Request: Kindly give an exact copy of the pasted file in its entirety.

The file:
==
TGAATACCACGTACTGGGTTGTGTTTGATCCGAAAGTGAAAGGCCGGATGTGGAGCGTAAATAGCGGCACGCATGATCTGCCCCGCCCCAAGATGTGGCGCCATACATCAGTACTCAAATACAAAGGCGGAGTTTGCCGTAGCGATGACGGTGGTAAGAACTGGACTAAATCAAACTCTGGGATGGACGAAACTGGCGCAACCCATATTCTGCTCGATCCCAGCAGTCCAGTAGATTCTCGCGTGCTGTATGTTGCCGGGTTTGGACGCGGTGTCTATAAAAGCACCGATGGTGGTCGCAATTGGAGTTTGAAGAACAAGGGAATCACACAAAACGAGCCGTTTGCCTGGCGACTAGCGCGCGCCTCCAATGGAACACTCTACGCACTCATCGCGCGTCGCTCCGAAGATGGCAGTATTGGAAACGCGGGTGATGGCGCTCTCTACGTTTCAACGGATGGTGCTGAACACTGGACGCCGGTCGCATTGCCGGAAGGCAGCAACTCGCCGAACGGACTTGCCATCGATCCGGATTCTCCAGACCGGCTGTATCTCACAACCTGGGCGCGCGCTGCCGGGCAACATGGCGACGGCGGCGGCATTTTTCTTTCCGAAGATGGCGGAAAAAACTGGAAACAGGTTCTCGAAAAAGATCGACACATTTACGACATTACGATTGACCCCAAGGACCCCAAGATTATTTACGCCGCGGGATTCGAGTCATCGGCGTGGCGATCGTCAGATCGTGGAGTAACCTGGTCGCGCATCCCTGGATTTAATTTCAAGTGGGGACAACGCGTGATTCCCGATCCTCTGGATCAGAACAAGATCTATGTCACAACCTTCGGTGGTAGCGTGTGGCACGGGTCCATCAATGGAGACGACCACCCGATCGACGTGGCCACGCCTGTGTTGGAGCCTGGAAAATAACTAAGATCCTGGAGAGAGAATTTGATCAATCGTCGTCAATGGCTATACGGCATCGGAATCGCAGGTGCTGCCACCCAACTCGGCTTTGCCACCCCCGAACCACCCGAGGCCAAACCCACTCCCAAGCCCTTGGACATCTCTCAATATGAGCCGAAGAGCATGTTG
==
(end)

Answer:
TGAATACCACGTACTGGGTTGTGTTTGATCCGAAAGTGAAAGGCCGGATGTGGAGCGTAAATAGCGGCACGCATGATCTGCCCCGCCCCAAGATGTGGCGCCATACATCAGTACTCAAATACAAAGGCGGAGTTTGCCGTAGCGATGACGGTGGTAAGAACTGGACTAAATCAAACTCTGGGATGGACGAAACTGGCGCAACCCATATTCTGCTCGATCCCAGCAGTCCAGTAGATTCTCGCGTGCTGTATGTTGCCGGGTTTGGACGCGGTGTCTATAAAAGCACCGATGGTGGTCGCAATTGGAGTTTGAAGAACAAGGGAATCACACAAAACGAGCCGTTTGCCTGGCGACTAGCGCGCGCCTCCAATGGAACACTCTACGCACTCATCGCGCGTCGCTCCGAAGATGGCAGTATTGGAAACGCGGGTGATGGCGCTCTCTACGTTTCAACGGATGGTGCTGAACACTGGACGCCGGTCGCATTGCCGGAAGGCAGCAACTCGCCGAACGGACTTGCCATCGATCCGGATTCTCCAGACCGGCTGTATCTCACAACCTGGGCGCGCGCTGCCGGGCAACATGGCGACGGCGGCGGCATTTTTCTTTCCGAAGATGGCGGAAAAAACTGGAAACAGGTTCTCGAAAAAGATCGACACATTTACGACATTACGATTGACCCCAAGGACCCCAAGATTATTTACGCCGCGGGATTCGAGTCATCGGCGTGGCGATCGTCAGATCGTGGAGTAACCTGGTCGCGCATCCCTGGATTTAATTTCAAGTGGGGACAACGCGTGATTCCCGATCCTCTGGATCAGAACAAGATCTATGTCACAACCTTCGGTGGTAGCGTGTGGCACGGGTCCATCAATGGAGACGACCACCCGATCGACGTGGCCACGCCTGTGTTGGAGCCTGGAAAATAACTAAGATCCTGGAGAGAGAATTTGATCAATCGTCGTCAATGGCTATACGGCATCGGAATCGCAGGTGCTGCCACCCAACTCGGCTTTGCCACCCCCGAACCACCCGAGGCCAAACCCACTCCCAAGCCCTTGGACATCTCTCAATATGAGCCGAAGAGCATGTTG